Diner in the Rain
by Camille Hugret
Headlights sweep the back wall of the diner.
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A sudden smell of rain
as a man pushes open the swinging door.
In the purpling sky, lightning forks
and a child in the corner booth loudly counts the seconds.
Each clean, damp table holds a vase of blue flowers.
Always, it seems, these blue, plastic flowers
are pushed aside by callous diners.
Without looking up they gesture for seconds,
reading newspapers streaked with rain.
They tightly clasp their dirty forks
like a lover walking out the door.
The sinuous wind rattles the door
and spills a vase of restless flowers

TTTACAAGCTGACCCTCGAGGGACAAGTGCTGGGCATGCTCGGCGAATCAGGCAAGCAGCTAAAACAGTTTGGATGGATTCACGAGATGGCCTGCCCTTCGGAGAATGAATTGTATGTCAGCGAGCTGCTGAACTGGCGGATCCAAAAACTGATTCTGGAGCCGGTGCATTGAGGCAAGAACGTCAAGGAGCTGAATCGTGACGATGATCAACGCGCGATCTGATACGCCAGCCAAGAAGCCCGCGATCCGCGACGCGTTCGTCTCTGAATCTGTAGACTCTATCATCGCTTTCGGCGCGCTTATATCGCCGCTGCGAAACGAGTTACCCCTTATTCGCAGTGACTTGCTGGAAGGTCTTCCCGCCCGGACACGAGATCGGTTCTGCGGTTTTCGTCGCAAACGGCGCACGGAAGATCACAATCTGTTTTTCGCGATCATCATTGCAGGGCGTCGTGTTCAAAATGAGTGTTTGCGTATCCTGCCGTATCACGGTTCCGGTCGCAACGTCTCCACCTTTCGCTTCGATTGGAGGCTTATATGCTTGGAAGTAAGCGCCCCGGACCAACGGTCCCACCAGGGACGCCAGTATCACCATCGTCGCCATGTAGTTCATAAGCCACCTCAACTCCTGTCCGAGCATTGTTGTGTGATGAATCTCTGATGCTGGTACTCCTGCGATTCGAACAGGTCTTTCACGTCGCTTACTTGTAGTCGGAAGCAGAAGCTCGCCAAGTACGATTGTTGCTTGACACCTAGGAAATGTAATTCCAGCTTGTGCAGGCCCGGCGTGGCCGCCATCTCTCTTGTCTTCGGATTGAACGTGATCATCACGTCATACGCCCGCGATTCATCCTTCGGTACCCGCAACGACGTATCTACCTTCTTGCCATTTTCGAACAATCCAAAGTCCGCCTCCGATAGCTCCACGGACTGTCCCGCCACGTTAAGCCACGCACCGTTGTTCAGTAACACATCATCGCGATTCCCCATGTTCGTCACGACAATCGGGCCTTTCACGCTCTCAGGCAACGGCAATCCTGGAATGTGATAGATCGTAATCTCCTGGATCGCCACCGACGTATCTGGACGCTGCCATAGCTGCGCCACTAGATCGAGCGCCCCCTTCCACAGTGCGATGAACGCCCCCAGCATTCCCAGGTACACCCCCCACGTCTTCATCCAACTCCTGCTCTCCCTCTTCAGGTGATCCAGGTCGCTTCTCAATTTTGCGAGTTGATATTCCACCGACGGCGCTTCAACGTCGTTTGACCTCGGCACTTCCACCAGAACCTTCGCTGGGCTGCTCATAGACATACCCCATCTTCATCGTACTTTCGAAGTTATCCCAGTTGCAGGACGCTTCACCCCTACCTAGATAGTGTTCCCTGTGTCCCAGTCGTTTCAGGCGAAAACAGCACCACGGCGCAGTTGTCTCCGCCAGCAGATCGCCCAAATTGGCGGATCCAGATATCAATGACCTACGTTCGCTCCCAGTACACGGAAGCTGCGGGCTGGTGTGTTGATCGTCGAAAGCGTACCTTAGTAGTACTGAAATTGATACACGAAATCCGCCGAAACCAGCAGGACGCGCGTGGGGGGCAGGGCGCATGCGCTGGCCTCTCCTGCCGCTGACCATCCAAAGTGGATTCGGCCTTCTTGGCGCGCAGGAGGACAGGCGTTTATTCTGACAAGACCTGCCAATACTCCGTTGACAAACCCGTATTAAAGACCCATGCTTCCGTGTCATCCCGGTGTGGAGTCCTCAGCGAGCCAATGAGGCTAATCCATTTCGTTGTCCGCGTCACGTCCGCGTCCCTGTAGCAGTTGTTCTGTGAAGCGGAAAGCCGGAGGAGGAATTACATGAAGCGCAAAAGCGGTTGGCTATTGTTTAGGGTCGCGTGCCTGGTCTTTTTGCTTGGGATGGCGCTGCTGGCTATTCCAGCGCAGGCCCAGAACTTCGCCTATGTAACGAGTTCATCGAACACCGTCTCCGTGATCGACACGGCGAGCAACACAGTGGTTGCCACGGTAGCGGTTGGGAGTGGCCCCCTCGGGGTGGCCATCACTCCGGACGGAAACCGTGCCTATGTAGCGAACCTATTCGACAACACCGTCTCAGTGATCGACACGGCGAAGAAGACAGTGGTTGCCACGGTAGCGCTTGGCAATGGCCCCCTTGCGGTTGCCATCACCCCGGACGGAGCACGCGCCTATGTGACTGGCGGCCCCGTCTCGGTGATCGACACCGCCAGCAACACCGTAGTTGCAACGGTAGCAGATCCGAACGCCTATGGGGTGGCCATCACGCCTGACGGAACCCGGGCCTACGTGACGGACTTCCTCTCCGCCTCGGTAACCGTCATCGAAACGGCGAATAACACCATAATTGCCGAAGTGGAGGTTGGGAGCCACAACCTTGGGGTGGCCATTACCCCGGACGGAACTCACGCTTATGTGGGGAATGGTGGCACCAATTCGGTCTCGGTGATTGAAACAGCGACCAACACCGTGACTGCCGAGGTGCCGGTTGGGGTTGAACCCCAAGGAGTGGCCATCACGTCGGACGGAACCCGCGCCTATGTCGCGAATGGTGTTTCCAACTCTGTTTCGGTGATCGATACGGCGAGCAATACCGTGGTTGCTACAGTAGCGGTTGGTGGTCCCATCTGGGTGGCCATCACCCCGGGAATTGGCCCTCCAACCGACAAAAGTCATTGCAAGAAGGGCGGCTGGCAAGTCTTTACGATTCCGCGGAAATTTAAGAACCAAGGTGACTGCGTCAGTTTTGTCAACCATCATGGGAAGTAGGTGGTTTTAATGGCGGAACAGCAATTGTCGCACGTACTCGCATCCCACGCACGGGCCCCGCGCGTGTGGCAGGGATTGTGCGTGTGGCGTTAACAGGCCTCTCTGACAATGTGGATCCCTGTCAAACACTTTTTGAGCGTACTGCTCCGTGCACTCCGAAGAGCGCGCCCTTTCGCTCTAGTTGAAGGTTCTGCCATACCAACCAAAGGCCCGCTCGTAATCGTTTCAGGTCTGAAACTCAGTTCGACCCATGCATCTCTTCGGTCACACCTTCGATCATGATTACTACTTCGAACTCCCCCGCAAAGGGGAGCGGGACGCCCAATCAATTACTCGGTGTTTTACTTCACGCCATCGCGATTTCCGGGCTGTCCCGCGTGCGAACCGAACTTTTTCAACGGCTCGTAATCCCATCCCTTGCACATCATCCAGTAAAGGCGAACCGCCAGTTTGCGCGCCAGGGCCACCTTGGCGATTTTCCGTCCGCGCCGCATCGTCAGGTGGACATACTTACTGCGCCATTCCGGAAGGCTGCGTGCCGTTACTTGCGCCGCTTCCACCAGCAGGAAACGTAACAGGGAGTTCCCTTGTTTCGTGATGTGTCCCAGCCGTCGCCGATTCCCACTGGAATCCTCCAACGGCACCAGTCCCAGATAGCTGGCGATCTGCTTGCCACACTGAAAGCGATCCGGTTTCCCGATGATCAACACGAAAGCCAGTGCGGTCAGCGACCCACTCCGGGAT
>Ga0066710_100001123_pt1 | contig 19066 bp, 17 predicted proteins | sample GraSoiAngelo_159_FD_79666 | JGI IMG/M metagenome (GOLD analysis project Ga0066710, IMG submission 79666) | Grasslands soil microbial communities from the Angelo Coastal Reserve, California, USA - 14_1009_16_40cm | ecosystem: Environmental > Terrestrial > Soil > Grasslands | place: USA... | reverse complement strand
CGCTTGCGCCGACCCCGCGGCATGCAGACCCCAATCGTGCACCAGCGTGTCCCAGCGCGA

across the plate and knife and fork
laid out like fateful runes before a diner.
In the kitchen, a waitress with a voice like rain
hums a careless rendition of Mahler's second.
Her quick movements that tick away the seconds
are like those of a hummingbird bumping against a glass door—
a sound as soft and futile as the rain
diluting the small bowl of nectar inside a flower.
She hovers over the red and white tablecloths of the diner,
says a prayer for the fragile stems, lays down a clean fork.
In the flour that falls through the sieve she hears her slipping seconds,
as tenuous as a bead of rain on the tine of a fork,
hopeful as the swinging door of a diner.